Someone might say to me: “but Father, I don’t have time”, “I have so many things to do”, “it’s difficult”, “what can I do with my feebleness and my sins, with so many things?”. We are often satisfied with a few prayers, with a distracted and sporadic participation in Sunday Mass, with a few charitable acts; but we do not have the courage “to come out” to bring Christ to others. We are a bit like St Peter. As soon as Jesus speaks of his Passion, death and Resurrection, of the gift of himself, of love for all, the Apostle takes him aside and reproaches him. What Jesus says upsets his plans, seems unacceptable, threatens the security he had built for himself, his idea of the Messiah. And Jesus looks at his disciples and addresses to Peter what may possibly be the harshest words in the Gospels: “Get behind me Satan! For you are not on the side of God, but of men” (Mk 8:33). God always thinks with mercy: do not forget this. God always thinks mercifully. He is the merciful Father! God thinks like the father waiting for the son and goes to meet him, he spots him coming when he is still far off....

What does this mean? That he went every day to see if his son was coming home: this is our merciful Father. It indicates that he was waiting for him with longing on the terrace of his house. God thinks like the Samaritan who did not pass by the unfortunate man, pitying him or looking at him from the other side of the road, but helped him without asking for anything in return; without asking whether he was a Jew, a pagan or a Samaritan, whether he was rich or poor: he asked for nothing. He went to help him: God is like this. God thinks like the shepherd who lays down his life in order to defend and save his sheep.

Holy Week is a time of grace which the Lord gives us to open the doors of our heart, of our life, of our parishes — what a pity so many parishes are closed! — of the movements, of the associations; and “to come out” in order to meet others, to make ourselves close, to bring them the light and joy of our faith. To come out always! And to do so with God’s love and tenderness, with respect and with patience, knowing that God takes our hands, our feet, our heart, and guides them and makes all our actions fruitful.

I hope that we all will live these days well, following the Lord courageously, carrying within us a ray of his love for all those we meet.




Pope Francis  03.04.20  Video Message to mark Holy Week 2020


Dear friends, good evening!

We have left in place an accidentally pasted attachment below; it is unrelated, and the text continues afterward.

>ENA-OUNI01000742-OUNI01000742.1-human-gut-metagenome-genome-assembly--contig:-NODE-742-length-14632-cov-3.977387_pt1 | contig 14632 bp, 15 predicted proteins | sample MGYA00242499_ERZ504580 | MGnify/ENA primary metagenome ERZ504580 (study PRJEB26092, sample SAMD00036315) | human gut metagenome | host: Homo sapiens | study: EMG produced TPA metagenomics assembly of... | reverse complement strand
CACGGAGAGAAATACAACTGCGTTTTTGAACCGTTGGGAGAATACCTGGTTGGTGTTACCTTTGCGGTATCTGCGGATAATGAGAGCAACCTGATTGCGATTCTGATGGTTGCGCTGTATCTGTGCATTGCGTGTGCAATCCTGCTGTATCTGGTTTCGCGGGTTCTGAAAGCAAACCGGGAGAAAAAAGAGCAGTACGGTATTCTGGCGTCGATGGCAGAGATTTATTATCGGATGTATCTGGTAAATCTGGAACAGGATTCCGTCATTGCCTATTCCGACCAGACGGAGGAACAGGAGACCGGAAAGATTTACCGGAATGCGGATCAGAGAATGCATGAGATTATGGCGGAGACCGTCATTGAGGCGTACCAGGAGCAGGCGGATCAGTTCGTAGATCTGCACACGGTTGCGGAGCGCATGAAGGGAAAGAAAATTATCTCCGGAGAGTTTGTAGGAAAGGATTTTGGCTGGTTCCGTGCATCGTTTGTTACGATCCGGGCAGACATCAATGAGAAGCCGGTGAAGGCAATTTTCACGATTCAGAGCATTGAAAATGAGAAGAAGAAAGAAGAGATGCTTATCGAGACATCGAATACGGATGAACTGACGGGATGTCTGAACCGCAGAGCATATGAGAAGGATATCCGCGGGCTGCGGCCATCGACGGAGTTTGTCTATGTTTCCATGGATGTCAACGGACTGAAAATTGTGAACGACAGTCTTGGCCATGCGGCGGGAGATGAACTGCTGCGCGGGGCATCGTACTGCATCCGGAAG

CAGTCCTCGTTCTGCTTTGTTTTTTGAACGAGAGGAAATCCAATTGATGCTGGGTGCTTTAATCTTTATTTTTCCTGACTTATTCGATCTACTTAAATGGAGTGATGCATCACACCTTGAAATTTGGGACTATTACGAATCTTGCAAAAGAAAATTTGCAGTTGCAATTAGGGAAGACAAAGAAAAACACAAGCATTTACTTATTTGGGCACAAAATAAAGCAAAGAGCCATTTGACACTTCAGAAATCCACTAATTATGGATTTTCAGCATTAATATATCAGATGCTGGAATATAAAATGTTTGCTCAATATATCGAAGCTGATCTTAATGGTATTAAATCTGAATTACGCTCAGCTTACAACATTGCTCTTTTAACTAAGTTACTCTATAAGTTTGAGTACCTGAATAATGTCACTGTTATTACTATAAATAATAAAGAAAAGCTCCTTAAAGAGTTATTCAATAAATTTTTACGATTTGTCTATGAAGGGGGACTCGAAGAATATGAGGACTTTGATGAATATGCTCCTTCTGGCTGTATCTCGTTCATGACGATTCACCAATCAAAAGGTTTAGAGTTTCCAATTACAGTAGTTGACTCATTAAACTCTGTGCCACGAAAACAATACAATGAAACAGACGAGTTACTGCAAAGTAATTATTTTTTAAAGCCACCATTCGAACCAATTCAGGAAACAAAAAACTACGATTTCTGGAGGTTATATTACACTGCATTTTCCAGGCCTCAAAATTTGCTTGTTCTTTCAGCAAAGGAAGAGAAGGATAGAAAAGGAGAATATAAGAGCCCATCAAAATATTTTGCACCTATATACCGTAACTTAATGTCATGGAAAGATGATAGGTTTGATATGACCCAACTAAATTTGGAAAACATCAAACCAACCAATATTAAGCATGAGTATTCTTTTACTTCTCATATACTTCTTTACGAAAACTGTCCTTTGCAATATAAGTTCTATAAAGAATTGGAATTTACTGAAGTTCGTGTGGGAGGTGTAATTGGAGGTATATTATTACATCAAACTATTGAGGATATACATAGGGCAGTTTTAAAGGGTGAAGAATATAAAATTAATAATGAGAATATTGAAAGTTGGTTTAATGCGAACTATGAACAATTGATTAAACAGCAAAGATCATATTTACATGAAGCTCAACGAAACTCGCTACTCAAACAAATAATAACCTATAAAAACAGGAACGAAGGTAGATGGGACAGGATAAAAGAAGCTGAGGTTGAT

Pope Francis Hol Week 2020 Video Message


This evening I have the chance to enter your homes in a different way than usual. If you allow me, I would like to have a conversation with you for a few moments, in this time of difficulty and of suffering. I can imagine you in your families, living an unusual life to avoid contagion. I am thinking of the liveliness of children and young people, who cannot go out, attend school, live their lives. I have in my heart all the families, especially those who have a loved one who is sick or who have unfortunately experienced mourning due to the coronavirus or other causes. These days I often think about people who are alone, and for whom it is more difficult to face these moments. Above all I think of the elderly, who are very dear to me.

I cannot forget those who are sick with coronavirus, people who are in hospital. I am aware of the generosity of those who put themselves at risk for the treatment of this pandemic or to guarantee the essential services to society. So many heroes, every day, at every hour! I also remember how many are in financial straits and are worried about work and the future. A thought also goes out to prison inmates, whose pain is compounded by fear of the epidemic, for themselves and their loved ones; I think of the homeless, who do not have a home to protect them.

It is a difficult time for everyone. For many, very difficult. The Pope knows this and, with these words, he wants to tell everyone of his closeness and affection. Let us try, if we can, to make the best use of this time: let us be generous; let us help those in need in our neighbourhood; let us look out for the loneliest people, perhaps by telephone or social networks; let us pray to the Lord for those who are in difficulty in Italy and in the world. Even if we are isolated, thought and spirit can go far with the creativity of love. This is what we need today: the creativity of love. This is what is needed today: the creativity of love.

We will celebrate Holy Week in a truly unusual way, which manifests and sums up the message of the Gospel, that of God’s boundless love. And in the silence of our cities, the Easter Gospel will resound. The Apostle Paul says: “And He died for all, that those who live should no longer live for themselves, but for Him Who died for them and was raised again” (2 Cor 5:15). In the risen Jesus, life conquered death. This Paschal faith nourishes our hope. I would like to share it with you this evening. It is the hope of a better time, in which we can be better, finally freed from evil and from this pandemic. It is a hope: hope does not disappoint; it is not an illusion, it is a hope.

Beside each other, in love and patience, we can prepare a better time in these days. Thank you for allowing me into your homes. Make a gesture of tenderness towards those who suffer, towards children, and towards the elderly. Tell them that the Pope is close and pray, that the Lord will soon deliver us all from evil. And you, pray for me. Have a good dinner. See you soon!